In the case of the albums in question, powerful religious references are omnipresent, such as in Bowie’s “Lazarus” (“Look up here, I’m in heaven”) and “Sue” (“Endless faith in hopeless deeds”); Cave’s “Jesus Alone” (“You’re a distant memory in the mind of your creator, don’t you see?”) and “Distant Sky” (“They told us our gods would outlive us / But they lied.”); and Cohen’s “You Want it Darker” (“Hinen, Hinen / I’m ready, my Lord’) and “On the Level” (“When I walked away from you / I turned my back on the devil / Turned my back on the angel, too”). Supporting this interplay of ideology is the music itself, which makes frequent use of choirs, hymn-like moaning, organs, and slow, melancholy chords, all of which cause the music to more resemble a funeral dirge than rock ‘n’ roll. Significantly, however, no attempt is made to simplify the instrumentation — electronic instruments and advanced production techniques are incorporated throughout which further hint at a new communion between humankind and technology.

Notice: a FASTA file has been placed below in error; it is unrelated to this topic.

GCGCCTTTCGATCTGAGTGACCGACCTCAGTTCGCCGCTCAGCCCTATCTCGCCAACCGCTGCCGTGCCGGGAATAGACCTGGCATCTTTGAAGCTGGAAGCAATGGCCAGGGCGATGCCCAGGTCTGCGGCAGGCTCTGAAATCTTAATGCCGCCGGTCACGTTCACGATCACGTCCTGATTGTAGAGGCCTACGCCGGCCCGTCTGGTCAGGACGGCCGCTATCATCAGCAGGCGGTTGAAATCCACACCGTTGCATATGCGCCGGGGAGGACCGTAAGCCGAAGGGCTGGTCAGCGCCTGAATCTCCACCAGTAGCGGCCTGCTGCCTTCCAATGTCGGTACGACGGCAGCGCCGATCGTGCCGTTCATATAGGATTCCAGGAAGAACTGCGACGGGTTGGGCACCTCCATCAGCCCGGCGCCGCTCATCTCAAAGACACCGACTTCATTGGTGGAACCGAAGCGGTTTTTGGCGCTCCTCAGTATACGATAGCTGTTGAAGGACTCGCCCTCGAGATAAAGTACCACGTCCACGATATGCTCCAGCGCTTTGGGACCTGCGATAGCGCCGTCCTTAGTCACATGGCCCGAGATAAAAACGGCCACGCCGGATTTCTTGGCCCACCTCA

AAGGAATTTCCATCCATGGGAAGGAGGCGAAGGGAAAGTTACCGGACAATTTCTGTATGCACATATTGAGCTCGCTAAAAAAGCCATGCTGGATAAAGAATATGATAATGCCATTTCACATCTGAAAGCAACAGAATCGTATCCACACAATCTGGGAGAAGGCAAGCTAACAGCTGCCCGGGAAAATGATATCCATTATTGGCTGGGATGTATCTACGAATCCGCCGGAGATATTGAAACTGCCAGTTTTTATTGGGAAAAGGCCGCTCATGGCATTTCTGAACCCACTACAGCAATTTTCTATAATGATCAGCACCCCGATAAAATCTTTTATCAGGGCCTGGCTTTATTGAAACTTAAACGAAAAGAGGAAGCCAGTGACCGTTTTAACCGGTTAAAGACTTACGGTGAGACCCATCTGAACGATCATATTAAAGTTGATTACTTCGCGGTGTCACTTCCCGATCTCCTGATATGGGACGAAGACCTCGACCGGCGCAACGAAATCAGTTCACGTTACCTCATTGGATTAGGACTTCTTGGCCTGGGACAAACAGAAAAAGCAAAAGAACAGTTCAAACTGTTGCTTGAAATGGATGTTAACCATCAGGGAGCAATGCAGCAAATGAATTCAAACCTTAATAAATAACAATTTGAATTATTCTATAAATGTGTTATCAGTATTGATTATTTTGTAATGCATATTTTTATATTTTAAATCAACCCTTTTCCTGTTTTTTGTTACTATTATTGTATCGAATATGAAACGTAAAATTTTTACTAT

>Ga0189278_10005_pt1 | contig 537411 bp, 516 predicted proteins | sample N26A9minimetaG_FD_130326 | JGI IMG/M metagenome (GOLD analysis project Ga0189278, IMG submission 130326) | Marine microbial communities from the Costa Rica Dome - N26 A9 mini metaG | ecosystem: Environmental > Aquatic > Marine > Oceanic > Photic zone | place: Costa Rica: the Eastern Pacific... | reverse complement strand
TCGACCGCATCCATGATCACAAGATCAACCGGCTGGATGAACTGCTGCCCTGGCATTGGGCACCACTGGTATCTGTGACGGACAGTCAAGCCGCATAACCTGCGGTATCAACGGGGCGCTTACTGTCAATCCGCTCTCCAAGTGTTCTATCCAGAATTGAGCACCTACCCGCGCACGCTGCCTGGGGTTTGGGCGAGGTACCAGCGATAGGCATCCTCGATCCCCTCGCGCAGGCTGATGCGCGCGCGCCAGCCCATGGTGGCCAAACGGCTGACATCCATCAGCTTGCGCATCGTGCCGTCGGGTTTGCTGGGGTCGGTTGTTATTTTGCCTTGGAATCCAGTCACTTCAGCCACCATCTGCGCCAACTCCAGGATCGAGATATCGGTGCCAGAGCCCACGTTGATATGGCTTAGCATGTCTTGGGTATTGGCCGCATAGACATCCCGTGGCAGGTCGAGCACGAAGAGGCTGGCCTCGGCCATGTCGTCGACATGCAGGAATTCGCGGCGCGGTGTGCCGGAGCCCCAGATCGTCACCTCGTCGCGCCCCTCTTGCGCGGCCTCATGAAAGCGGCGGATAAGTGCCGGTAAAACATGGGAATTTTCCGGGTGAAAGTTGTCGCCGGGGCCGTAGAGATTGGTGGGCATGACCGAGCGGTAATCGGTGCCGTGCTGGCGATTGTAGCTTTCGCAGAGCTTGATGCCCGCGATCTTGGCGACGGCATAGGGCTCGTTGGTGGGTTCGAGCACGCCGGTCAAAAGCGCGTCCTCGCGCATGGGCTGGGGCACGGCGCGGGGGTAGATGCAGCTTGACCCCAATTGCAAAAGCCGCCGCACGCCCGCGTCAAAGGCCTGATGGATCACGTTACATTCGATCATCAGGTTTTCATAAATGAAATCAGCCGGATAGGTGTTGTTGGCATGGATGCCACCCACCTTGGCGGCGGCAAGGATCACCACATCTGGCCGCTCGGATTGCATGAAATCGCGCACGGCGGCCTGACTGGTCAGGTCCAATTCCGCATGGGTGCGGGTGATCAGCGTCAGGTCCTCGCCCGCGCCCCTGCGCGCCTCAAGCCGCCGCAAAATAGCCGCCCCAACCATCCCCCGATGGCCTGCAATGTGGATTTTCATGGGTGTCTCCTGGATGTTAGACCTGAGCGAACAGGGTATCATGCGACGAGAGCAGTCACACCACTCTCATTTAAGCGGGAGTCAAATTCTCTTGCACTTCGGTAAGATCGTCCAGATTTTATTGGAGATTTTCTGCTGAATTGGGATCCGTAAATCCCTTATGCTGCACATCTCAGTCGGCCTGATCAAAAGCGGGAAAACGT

This new conception of art is astounding, revelatory, and makes a great deal of sense. Metaphor is the foundation of both art and religion, and therefore the relationship between an artist and their artwork is exactly analogous to that of a divine creator and all of humanity. Perhaps that’s why nearly every art form was born out of religious ritual. Art, like religious belief, imagines a life after death and promises glory and eternal life to those who speak the right words or perform the right rituals.

Bowie’s idea of a “blackstar” captures the way religious feeling and artistic development have comingled — something related to stardom and the heavens, for sure, but also something distorted, mysterious, and perpetually unknowable. In the title track, Bowie plays at this further by contrasting the “blackstar” with “popstar,” “gangstar,” “star’s star,” “white star,” and “pornstar,” to name a few examples. And just like Bowie, Cohen makes frequent mentions to stars (and flames) throughout his album, most powerfully in “Traveling Light”: “My once so bright, my fallen star / I used to play one mean guitar.”